In Part I, I asked the following questions: Why accept God’s call into a life of faith and obedience when the surrounding dominant culture offers a different path? Why buck the current trends and risk alienation and possible harm? Why not just enjoy a Sunday meal and not discuss matters of faith?
Dr. William C. Placher, previously the Charles D. and Elizabeth S. LaFollette Distinguished Professor in the Humanities at Wabash College, author of Callings: Twenty Centuries of Christian Wisdom on Vocation (William B. Eerdmans Publishing Company, Grand Rapids, MI, 2005), gave some clues:
Christianity was different, so Christians claimed. Writing around 200 [CE], the Christian Aelius Aristides declared that Christians do not commit adultery, they do not engage in illicit sex, they do not give false testimony, they do not covet other people’s goods, they honor father and mother and love their neighbors, they give just decisions. Whatever they do not want to happen to them, they do not do to another. They appeal to those who treat them unjustly and try to make them their friends. … They do not overlook widows, and they save orphans; a Christian with possessions shares generously. (page 27)
Faith mattered and the pagan world noticed. God calls individuals to faith. During Augustine’s life (354 – 430 CE), God’s call was life changing:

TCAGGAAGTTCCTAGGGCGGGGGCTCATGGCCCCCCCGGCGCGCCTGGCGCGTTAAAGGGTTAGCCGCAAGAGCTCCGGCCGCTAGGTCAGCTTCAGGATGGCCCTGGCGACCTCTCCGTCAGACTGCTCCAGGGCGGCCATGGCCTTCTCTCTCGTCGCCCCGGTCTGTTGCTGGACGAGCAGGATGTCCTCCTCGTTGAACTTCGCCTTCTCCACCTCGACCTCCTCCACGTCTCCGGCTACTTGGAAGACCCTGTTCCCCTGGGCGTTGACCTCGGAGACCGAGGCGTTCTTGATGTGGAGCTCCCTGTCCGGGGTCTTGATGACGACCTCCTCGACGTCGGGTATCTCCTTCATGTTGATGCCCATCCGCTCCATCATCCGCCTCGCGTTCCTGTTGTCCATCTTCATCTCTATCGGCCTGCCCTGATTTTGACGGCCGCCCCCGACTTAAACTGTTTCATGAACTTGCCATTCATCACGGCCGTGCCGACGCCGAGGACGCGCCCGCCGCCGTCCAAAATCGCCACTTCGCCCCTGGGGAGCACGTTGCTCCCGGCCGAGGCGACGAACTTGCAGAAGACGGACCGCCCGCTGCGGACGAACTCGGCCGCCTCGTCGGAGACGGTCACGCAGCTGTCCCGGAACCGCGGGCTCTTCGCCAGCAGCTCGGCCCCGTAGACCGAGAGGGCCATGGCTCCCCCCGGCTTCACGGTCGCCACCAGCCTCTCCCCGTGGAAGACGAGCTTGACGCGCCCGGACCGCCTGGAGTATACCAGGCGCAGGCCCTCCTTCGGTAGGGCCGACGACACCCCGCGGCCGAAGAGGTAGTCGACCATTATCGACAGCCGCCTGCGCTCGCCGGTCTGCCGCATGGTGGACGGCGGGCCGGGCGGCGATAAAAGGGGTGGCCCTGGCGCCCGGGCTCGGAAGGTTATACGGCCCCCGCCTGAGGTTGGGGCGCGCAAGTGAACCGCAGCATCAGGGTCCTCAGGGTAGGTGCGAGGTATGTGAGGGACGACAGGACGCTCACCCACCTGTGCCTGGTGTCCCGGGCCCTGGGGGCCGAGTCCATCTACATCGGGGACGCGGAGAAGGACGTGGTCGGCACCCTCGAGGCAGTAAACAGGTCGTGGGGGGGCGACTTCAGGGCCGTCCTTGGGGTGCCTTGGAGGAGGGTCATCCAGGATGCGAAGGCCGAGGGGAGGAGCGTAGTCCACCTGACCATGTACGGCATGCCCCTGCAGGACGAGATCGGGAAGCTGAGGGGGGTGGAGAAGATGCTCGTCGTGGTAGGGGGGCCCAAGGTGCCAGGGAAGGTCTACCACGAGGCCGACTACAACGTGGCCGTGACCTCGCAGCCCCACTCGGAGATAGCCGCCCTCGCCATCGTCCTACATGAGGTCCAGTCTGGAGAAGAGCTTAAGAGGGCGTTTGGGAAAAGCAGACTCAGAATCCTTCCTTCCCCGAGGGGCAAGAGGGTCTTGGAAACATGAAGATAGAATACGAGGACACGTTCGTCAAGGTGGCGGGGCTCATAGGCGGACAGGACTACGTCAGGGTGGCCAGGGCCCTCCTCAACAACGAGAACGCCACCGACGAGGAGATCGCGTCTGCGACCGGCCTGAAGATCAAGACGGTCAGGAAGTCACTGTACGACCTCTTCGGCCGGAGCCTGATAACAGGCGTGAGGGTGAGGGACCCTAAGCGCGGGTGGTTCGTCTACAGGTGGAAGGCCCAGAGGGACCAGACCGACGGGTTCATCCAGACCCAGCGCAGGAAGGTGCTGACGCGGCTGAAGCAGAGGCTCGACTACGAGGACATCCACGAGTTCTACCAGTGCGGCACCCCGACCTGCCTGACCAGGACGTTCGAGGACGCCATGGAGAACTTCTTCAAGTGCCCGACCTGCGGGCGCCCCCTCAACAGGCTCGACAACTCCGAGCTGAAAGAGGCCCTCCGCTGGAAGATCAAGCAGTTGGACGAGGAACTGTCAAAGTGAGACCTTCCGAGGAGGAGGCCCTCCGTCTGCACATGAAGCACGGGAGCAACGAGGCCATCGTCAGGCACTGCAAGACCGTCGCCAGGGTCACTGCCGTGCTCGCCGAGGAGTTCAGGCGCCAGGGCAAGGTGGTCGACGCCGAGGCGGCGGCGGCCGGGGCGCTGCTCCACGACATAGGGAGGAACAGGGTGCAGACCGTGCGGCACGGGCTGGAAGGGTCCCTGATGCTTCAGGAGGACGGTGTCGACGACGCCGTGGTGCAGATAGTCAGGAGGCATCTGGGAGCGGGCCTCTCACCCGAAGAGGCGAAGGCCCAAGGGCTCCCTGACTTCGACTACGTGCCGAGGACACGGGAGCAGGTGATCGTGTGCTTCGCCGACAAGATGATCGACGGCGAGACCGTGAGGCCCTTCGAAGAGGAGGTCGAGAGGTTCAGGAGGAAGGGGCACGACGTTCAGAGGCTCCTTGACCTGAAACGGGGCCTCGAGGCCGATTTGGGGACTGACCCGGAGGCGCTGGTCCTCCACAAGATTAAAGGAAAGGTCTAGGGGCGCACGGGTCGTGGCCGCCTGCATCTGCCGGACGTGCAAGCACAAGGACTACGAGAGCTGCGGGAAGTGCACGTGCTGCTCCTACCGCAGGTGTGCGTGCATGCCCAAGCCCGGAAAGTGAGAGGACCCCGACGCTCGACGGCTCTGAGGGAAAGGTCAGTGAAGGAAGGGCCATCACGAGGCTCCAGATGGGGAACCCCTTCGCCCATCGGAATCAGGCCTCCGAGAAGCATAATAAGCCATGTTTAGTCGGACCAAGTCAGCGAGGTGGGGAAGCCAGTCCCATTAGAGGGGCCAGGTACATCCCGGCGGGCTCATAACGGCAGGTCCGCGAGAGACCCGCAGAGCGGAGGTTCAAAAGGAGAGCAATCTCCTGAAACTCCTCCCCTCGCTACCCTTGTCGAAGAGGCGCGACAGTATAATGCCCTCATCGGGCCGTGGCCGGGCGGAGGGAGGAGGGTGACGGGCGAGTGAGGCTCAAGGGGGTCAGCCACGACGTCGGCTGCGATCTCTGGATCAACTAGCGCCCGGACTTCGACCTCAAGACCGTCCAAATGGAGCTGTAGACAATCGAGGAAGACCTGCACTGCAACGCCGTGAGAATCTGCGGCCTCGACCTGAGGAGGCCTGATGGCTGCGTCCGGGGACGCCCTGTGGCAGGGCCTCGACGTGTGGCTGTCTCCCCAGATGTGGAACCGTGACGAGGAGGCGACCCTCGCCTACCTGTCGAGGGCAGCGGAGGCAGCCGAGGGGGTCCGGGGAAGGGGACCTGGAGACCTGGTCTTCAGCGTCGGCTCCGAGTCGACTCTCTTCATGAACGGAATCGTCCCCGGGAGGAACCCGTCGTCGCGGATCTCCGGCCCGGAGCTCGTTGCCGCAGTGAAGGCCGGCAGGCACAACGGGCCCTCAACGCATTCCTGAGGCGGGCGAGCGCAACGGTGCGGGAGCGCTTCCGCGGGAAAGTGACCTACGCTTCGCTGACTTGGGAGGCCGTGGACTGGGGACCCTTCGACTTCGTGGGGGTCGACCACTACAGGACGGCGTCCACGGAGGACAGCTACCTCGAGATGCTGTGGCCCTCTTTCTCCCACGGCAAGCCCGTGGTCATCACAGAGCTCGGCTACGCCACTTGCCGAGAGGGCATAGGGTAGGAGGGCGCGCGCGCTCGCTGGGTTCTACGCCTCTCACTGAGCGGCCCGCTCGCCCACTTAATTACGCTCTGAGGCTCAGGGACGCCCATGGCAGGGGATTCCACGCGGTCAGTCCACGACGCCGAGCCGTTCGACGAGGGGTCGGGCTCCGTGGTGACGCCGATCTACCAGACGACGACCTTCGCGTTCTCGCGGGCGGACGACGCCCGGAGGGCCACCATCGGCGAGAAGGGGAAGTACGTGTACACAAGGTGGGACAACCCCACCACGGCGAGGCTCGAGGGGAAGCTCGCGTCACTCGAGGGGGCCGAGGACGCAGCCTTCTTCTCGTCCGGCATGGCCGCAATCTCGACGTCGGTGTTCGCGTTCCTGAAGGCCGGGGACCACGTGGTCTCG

Suddenly a voice reaches my ears from a nearby house. It is the voice of a boy or a girl (I don’t know which), and in a kind of singsong the words are constantly repeated: “Take it and read it. Take it and read it.” At once my face changed, and I began to think carefully of whether the singing of words like these came into any kind of game which children play, and I could not remember that I had ever heard anything like it before. … So I went eagerly back to the place where Alypius was sitting, since it was there that I had left the book of the Apostle when I rose to my feet. I snatched up the book, opened it, and read in silence the passage upon which my eyes first fell: Not in reveling and drunkenness, not in debauchery and licentiousness, not in quarreling and jealously. Instead, put on the Lord Jesus Christ, and make no provision for the flesh, to gratify its desire (Rom. 13:13-14). I had no wish to read further; there was no need to. For immediately I had reached the end of this sentence it was as though my heart was filled with a light of confidence and all the shadows of my doubt were swept away. (pages 100-101)
Augustine, who had resisted the call, finally responded and the Spirit opened his eyes to Paul’s letter to the Romans. He was elected the Bishop of Hippo and after death, achieved sainthood. His theological writings continue to be read today. He found purpose in a life of faith. Accepting God’s call to faith was the shield to resist the prevailing Roman culture. The same truths shield Christians today from the dominating secular culture. Christianity has always been a contrast community. This is Good News!